Should mere humans be 'playing God'?

Gareth Jones looks at the ethics of the recent creation of a synthetic chromosome at the J Craig Venter Institute in Rockville, USA.

The creation of artificial life is the stuff of science fiction.

If anything can be described as "playing God" this surely is it.

Pandora's box has been opened, and the end result could be catastrophes over which we have no control.

Isn't this territory that should forever remain beyond the reach of mere humans? Thoughts along these lines will have been stirred by the announcement that Craig Venter and colleagues have produced a landmark paper in the realm of what is known as synthetic biology.

The essence of their work is that they have manufactured a synthetic (what some describe as an artificial) chromosome and introduced this into a bacterial cell from which its own chromosome had been removed.

The major breakthrough is that these bacteria then replicated normally with this new set of artificially created genetic instructions.

More technically, the Venter group has demonstrated that a single genome of around 1 million base pairs can be chemically synthesised and assembled correctly and transplanted into a recipient cell of another species.

This transplanted synthetic DNA can be "booted up" to operate the functions of the new recipient cell.

With the passage of time this recipient cell will take on some of the characteristics of the newly transplanted genome.

Strictly speaking, this is not quite an artificial cell, but its novel characteristics are striking.

This is an illustration of the burgeoning ability to harness biology for industrial purposes, a development made possible by the vast increase in computing power.

At present, this is no more than a proof of concept, but in the foreseeable future its potential lies in producing pharmaceuticals, an array of drugs, biofuels, vaccines and compounds capable of neutralising contaminants such as oil spills.

The immediate prospects are commercially driven.

For instance, Dr Venter has already entered into a deal with ExxonMobil to create algae that would be able to absorb carbon dioxide from the atmosphere and subsequently convert it into fuel.

These are the good ends, the ones inevitably touted by those behind these developments.

But even Dr Venter has described the work as a mixture of a giant step and a baby step; a giant step because what was only hypothetical has been shown to be possible; a baby step because there is a very long way to go before new medicines or new sources of food will result.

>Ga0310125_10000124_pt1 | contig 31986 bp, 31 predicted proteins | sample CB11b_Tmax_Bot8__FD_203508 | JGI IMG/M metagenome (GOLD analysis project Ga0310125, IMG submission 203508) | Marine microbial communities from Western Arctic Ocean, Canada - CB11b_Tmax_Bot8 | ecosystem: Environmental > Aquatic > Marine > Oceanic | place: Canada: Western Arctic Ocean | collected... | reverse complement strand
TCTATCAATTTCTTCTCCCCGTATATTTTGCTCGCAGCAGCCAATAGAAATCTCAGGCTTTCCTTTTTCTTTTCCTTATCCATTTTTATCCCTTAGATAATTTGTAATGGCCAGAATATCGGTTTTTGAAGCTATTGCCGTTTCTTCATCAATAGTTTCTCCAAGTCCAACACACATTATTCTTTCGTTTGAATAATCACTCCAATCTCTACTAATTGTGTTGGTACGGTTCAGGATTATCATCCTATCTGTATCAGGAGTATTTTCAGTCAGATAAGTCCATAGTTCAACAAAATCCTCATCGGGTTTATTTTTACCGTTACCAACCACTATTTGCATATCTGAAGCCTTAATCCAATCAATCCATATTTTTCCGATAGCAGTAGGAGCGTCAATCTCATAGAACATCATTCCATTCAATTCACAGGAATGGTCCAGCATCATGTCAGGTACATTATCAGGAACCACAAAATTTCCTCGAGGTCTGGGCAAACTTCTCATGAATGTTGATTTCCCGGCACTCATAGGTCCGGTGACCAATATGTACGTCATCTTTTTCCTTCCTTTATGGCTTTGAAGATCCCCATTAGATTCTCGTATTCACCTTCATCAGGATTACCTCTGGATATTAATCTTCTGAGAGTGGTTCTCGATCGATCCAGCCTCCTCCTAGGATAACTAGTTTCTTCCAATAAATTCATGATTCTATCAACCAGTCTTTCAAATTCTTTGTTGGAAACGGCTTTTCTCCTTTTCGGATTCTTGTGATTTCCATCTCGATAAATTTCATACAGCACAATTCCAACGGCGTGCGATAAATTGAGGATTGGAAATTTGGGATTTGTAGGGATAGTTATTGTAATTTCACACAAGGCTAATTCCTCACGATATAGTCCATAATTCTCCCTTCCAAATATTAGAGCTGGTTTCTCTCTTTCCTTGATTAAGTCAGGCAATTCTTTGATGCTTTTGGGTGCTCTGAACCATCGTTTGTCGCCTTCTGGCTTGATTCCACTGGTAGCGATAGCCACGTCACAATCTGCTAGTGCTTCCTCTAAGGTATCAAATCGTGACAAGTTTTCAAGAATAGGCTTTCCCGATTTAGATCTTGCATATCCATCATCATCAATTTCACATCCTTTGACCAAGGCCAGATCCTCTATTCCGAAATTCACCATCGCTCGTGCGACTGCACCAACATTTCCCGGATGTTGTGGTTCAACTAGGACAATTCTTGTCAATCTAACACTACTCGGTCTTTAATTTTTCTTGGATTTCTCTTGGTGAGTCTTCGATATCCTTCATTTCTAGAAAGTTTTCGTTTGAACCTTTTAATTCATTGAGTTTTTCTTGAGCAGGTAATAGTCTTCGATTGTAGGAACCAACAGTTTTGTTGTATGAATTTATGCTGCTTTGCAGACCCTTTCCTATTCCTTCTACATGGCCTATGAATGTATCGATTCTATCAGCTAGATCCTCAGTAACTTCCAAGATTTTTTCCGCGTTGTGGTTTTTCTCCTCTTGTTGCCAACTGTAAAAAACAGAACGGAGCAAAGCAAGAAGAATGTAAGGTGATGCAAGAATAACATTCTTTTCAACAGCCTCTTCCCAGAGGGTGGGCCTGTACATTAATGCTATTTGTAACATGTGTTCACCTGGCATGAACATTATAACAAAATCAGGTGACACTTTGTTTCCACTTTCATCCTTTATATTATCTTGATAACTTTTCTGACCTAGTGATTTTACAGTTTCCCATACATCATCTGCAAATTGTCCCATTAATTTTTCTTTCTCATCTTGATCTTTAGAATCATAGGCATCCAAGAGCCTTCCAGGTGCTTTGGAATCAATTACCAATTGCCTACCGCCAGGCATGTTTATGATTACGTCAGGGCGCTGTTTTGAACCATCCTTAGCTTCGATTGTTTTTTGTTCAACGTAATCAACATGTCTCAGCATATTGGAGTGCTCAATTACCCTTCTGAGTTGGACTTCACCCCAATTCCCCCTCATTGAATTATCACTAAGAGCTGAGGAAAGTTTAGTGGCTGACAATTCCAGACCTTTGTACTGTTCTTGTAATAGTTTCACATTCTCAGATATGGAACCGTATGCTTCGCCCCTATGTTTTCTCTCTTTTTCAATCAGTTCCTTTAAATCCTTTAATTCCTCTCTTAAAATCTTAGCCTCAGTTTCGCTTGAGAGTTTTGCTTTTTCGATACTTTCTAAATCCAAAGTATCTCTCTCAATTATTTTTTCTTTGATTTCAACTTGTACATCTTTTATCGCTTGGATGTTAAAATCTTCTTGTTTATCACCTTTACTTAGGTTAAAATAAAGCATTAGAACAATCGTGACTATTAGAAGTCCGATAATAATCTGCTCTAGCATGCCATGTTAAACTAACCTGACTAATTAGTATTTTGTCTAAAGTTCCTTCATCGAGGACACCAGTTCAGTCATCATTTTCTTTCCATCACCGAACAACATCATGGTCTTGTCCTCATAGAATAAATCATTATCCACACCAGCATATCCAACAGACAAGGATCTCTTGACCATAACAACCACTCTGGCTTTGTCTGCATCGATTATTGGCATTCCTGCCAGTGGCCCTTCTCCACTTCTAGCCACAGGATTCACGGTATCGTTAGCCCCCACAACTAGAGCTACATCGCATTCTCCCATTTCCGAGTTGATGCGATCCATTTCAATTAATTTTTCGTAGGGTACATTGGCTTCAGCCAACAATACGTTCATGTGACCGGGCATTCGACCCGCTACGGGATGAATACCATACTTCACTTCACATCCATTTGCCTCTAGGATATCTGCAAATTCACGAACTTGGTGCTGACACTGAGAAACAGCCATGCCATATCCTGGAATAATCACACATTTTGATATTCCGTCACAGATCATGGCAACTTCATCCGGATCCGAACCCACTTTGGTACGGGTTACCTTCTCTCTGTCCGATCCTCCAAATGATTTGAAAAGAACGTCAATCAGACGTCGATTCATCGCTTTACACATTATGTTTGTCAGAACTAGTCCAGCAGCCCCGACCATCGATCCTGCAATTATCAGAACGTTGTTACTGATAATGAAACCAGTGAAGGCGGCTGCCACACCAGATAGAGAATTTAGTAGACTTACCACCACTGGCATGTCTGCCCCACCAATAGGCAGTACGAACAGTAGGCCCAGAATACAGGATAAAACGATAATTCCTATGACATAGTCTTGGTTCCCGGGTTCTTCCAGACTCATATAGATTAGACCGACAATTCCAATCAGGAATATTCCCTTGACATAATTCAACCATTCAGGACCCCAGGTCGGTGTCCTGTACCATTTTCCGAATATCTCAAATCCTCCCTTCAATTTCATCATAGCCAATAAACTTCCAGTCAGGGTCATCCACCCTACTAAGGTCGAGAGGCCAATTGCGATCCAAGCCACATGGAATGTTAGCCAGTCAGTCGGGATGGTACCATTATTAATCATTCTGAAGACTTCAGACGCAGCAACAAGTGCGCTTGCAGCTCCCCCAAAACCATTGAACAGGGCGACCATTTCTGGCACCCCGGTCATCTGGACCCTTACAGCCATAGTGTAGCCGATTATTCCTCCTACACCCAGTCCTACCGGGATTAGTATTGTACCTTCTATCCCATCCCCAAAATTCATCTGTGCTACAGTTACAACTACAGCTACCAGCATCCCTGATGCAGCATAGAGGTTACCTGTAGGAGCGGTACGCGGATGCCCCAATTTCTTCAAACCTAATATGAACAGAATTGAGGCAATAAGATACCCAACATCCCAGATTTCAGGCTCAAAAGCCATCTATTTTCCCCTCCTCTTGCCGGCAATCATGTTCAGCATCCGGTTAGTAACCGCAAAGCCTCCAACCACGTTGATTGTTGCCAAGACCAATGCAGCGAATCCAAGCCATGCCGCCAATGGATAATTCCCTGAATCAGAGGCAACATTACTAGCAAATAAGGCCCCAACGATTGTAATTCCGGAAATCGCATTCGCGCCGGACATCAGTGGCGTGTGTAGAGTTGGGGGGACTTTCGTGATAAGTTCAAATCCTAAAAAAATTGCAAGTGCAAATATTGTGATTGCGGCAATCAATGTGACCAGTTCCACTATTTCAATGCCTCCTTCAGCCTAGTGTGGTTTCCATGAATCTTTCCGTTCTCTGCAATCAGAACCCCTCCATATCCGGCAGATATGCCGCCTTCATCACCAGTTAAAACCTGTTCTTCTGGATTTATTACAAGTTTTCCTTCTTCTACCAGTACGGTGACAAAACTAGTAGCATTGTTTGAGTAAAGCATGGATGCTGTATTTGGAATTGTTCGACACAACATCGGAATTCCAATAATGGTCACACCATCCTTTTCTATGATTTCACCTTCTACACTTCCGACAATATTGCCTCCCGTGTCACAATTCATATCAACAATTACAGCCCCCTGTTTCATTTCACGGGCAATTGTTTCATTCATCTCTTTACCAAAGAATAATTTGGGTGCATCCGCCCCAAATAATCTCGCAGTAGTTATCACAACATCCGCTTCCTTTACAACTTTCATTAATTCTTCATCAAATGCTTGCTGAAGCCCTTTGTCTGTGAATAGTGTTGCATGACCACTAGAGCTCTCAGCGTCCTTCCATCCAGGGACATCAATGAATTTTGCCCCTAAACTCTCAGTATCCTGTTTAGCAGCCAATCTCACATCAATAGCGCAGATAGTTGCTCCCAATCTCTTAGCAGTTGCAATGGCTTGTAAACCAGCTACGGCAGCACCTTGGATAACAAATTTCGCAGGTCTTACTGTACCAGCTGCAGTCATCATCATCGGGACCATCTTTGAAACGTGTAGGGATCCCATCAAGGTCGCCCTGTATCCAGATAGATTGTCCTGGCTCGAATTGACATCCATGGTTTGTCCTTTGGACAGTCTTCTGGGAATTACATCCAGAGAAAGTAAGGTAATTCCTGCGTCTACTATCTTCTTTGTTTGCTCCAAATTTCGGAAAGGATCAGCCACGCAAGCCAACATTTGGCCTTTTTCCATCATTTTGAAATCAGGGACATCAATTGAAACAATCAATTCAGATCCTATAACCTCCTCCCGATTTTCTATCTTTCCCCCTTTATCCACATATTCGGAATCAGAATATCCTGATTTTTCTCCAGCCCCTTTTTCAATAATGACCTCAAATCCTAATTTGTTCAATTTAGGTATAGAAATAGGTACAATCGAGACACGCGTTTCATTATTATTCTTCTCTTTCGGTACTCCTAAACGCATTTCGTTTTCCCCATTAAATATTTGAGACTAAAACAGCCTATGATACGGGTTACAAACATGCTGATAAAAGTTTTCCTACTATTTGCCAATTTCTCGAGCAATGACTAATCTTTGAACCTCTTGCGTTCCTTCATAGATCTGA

It is all too easy to rush into doomsday scenarios, dismissing it as "playing God", complaining that it gives human beings total control over nature, and that we no longer have need of God or of any religious aspirations.

Whatever the validity or otherwise of any such concerns, we need to stand back and ponder some fundamental considerations.

The first is that it brings more of life under human control.

This is far from total control, but it has radical possibilities.

Creating synthetic life that could never have existed naturally is a two-edged sword.

It is dual-use technology, to use Dr Venter's expression.

Its potential for ill may be just as powerful as that for good.

There will be unintended side-effects that could result from placing a living organism in an environment in which it has not evolved.

It could run amok, displacing existing organisms and harming others.

Unfortunately, we tend to be very poor at predicting unintended consequences like these.

Stringent regulations will be required to ensure that synthetic organisms do not escape into the environment and cause damage of immense proportions.

Alongside these unintended consequences have to be placed intended ones, those that could be brought about by groups or countries with evil intentions.

Technology may be abused for evil purposes, as in the manufacture of biological weaponry by a state or terrorist organisation.

Once again, it would be comforting if we could discount such possibilities, but that is not possible.

But what of the grandiose possibilities? Will we end up by creating synthetic people? The inevitable concern is whether what is being carried out at the level of bacteria will lead to the creation of living beings with capacities and natures that would not otherwise have existed.

Anything even remotely like this is light years removed from where the technology is at present.

We cannot jump from what has just been reported to replicating this type of work on far larger and more complex genomes.

In other words, we need to distinguish between the realistic pharmaceutical applications (with all their pros and cons), and infinitely more far-flung applications that may never eventuate.

In my view we have to be prepared to live with this mixture of good and evil.

While some may argue that the only way of avoiding this tension is to place a moratorium on all such work, I do not agree.

Not only would it be unrealistic, it would also close the door to an array of positive developments in the biomedical arena.

Humans have been increasing their control over the environment and themselves throughout human history and this represents a further step in the same direction.

As with all previous developments, the positives and negatives are uncomfortably intertwined.

There needs to be intense public discussion over what may be some of the implications of developments in this area.

However, that debate needs to be realistic, and should not become submerged in grandiose hypothetical scenarios that will probably never come to pass.

- Gareth Jones is director of the Bioethics Centre and a professor of anatomy and structural biology at the University of Otago.


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